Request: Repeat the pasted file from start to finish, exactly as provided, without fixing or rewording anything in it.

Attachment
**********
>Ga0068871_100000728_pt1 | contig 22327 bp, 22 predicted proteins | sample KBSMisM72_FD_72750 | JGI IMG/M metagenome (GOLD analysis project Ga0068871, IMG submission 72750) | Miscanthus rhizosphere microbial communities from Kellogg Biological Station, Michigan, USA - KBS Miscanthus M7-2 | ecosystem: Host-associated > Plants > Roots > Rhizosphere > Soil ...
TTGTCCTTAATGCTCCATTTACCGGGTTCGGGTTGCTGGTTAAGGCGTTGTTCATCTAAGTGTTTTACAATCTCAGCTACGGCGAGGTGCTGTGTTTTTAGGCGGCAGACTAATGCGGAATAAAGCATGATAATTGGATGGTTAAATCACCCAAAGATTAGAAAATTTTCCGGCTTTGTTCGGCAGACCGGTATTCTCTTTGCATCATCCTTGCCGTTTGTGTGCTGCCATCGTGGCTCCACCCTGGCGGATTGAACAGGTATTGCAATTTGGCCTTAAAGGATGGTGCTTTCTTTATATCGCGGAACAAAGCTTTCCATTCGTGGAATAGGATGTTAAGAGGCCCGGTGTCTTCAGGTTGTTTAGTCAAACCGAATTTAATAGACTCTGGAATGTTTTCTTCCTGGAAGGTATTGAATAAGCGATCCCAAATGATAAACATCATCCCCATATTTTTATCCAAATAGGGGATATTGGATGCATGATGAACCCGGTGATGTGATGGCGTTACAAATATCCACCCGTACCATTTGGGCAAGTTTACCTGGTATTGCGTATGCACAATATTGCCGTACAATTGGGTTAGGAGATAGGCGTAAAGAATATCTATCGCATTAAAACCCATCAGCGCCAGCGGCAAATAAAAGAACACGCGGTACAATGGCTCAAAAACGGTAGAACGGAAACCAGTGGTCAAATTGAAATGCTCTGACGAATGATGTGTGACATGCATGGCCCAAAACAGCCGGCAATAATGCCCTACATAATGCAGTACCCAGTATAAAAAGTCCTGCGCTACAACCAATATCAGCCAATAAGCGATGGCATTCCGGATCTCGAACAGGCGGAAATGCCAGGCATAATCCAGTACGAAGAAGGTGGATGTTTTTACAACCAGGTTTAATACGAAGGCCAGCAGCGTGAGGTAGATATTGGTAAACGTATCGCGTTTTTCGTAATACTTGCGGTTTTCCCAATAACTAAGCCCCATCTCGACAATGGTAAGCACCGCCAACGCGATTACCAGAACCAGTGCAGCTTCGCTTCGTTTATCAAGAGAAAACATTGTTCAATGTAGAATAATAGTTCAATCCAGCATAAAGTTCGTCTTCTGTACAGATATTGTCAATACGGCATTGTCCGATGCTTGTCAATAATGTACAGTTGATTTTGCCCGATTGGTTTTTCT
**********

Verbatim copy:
>Ga0068871_100000728_pt1 | contig 22327 bp, 22 predicted proteins | sample KBSMisM72_FD_72750 | JGI IMG/M metagenome (GOLD analysis project Ga0068871, IMG submission 72750) | Miscanthus rhizosphere microbial communities from Kellogg Biological Station, Michigan, USA - KBS Miscanthus M7-2 | ecosystem: Host-associated > Plants > Roots > Rhizosphere > Soil ...
TTGTCCTTAATGCTCCATTTACCGGGTTCGGGTTGCTGGTTAAGGCGTTGTTCATCTAAGTGTTTTACAATCTCAGCTACGGCGAGGTGCTGTGTTTTTAGGCGGCAGACTAATGCGGAATAAAGCATGATAATTGGATGGTTAAATCACCCAAAGATTAGAAAATTTTCCGGCTTTGTTCGGCAGACCGGTATTCTCTTTGCATCATCCTTGCCGTTTGTGTGCTGCCATCGTGGCTCCACCCTGGCGGATTGAACAGGTATTGCAATTTGGCCTTAAAGGATGGTGCTTTCTTTATATCGCGGAACAAAGCTTTCCATTCGTGGAATAGGATGTTAAGAGGCCCGGTGTCTTCAGGTTGTTTAGTCAAACCGAATTTAATAGACTCTGGAATGTTTTCTTCCTGGAAGGTATTGAATAAGCGATCCCAAATGATAAACATCATCCCCATATTTTTATCCAAATAGGGGATATTGGATGCATGATGAACCCGGTGATGTGATGGCGTTACAAATATCCACCCGTACCATTTGGGCAAGTTTACCTGGTATTGCGTATGCACAATATTGCCGTACAATTGGGTTAGGAGATAGGCGTAAAGAATATCTATCGCATTAAAACCCATCAGCGCCAGCGGCAAATAAAAGAACACGCGGTACAATGGCTCAAAAACGGTAGAACGGAAACCAGTGGTCAAATTGAAATGCTCTGACGAATGATGTGTGACATGCATGGCCCAAAACAGCCGGCAATAATGCCCTACATAATGCAGTACCCAGTATAAAAAGTCCTGCGCTACAACCAATATCAGCCAATAAGCGATGGCATTCCGGATCTCGAACAGGCGGAAATGCCAGGCATAATCCAGTACGAAGAAGGTGGATGTTTTTACAACCAGGTTTAATACGAAGGCCAGCAGCGTGAGGTAGATATTGGTAAACGTATCGCGTTTTTCGTAATACTTGCGGTTTTCCCAATAACTAAGCCCCATCTCGACAATGGTAAGCACCGCCAACGCGATTACCAGAACCAGTGCAGCTTCGCTTCGTTTATCAAGAGAAAACATTGTTCAATGTAGAATAATAGTTCAATCCAGCATAAAGTTCGTCTTCTGTACAGATATTGTCAATACGGCATTGTCCGATGCTTGTCAATAATGTACAGTTGATTTTGCCCGATTGGTTTTTCT